Measurement and Modeling
We keep score in the world of business with a set of commonly understood metrics such as revenue, profit, and market capitalization that are backed by a well-established set of accounting norms and a professional class to enforce them. Measuring success or failure in climate change is both less established and much more complex, and in one empirical sense, can only be done by observing climate disruption over many decades. That clearly doesn't provide the feedback loop that we need to make decisions month by month and year by year. We therefore work with models that assess projects through intermediate results, such as the impact of a change on levels of carbon dioxide in the atmosphere, and then aggregate these impacts into complex climate-change models. It is critical that all these models be totally open and well documented to enable critical review and avoid well-meaning policies with disastrous unintended consequences. For example, for many years the Dutch government subsidized palm oil because it was regarded as a "biofuel" and one model showed it would reduce carbon dioxide emissions. An unintended consequence of this policy was the wholesale clearing of Indonesian rain forest and the drying out of peat bogs that led to the creation of 30 times the carbon dioxide than the biofuel saved and led Indonesia to become the third-largest carbon emitter after China and the US5. The lack of an open published model for the palm oil subsidy that could be freely challenged and improved by scientists and environmentalists substantially delayed the suspension of this disastrous incentive. Economic incentives must be made conditional upon the environmental models being published on the Internet and regularly updated with implementation data and scientific results. Further, the continuation of incentives needs to be made dependent on the environmental results continuing to be beneficial, and the contracts need to be designed to recognize and deter the powerful political and business interests that will assemble and lobby for the blind continuation of subsidies.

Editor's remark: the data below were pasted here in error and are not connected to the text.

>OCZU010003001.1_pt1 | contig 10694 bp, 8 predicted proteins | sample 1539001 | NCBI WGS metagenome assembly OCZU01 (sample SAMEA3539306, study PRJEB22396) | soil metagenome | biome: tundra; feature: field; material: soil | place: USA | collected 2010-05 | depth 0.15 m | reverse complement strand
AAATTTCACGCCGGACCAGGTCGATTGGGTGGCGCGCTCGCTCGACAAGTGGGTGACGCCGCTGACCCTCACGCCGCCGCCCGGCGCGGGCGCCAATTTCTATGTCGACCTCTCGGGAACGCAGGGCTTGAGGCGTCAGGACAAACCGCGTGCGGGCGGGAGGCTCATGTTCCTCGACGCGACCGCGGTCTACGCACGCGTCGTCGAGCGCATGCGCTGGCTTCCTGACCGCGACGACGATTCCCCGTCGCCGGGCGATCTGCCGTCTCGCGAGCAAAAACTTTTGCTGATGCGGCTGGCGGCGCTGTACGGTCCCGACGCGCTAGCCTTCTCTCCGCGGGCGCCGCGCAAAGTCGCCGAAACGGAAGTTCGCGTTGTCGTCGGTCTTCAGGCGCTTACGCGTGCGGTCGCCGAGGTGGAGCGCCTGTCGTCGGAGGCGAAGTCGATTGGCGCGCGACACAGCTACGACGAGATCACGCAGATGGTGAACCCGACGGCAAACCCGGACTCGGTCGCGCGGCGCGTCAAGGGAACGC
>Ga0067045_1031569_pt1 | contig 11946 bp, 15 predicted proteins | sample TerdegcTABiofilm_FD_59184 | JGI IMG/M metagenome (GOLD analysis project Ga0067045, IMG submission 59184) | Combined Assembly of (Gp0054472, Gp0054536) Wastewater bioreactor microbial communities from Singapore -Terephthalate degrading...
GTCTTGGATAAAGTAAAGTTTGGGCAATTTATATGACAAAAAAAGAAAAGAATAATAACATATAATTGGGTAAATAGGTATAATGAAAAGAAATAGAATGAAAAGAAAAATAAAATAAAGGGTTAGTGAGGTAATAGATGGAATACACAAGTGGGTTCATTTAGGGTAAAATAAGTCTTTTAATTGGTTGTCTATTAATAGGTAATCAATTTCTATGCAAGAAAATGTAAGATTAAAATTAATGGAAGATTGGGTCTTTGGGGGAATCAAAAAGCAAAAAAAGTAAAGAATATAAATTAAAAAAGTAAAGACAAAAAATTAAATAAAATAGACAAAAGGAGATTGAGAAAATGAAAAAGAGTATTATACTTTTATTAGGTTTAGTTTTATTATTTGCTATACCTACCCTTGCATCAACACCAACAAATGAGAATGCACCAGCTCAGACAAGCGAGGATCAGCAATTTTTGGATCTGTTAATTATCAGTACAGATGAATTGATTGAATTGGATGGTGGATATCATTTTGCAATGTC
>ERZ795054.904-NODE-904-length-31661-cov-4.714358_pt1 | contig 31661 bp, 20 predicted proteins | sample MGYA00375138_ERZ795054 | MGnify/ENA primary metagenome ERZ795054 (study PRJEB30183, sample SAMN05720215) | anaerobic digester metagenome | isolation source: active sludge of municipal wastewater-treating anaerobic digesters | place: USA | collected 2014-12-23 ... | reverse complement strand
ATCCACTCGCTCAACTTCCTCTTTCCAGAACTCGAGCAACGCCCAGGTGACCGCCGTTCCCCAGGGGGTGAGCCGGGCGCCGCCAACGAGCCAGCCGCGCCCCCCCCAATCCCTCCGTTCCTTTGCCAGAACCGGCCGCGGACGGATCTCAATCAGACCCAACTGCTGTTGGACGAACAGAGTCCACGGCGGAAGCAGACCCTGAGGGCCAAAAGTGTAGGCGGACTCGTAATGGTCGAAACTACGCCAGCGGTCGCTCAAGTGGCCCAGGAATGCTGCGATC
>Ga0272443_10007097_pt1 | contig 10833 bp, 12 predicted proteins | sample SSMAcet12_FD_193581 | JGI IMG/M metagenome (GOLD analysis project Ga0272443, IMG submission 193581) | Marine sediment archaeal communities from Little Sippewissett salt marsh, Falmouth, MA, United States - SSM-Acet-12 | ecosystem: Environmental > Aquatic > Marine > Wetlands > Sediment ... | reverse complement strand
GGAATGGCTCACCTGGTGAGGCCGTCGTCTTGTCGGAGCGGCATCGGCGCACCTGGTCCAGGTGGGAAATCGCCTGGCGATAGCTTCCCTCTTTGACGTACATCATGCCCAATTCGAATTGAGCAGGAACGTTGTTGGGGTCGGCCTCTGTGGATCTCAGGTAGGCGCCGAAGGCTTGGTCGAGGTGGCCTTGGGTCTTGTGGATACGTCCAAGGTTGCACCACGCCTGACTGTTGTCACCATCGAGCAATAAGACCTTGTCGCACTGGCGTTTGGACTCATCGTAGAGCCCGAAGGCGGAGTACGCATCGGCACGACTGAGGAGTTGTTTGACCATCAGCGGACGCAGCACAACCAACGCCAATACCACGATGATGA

Two Proof Points
Businesses must adopt these proven open practices if we are to innovate at the speed required to ward off disastrous climate disruptions. Some businesses have an entrenched belief that protecting their innovations is essential to maintain their competitive advantage. It's promising to see a success story that required no government intervention. The Eco-Patent Commons is an initiative6 undertaken by the World Business Council for Sustainable Development which pools participants' patent assets that can further the cause of sustainable development. The participants range across numerous, diverse industries and include many of the world's leading companies, such as Pitney Bowes, Bosch, DuPont, Taisei, Ricoh, Xerox, IBM, Nokia and Sony. Most of these companies had relatively little experience with open source but were able to see the benefits of pooling their intellectual property in this "commons" and opening it up to the world on a royalty-free basis. A logical next step for this group is to add to the commons their other relevant intellectual property which isn't patented.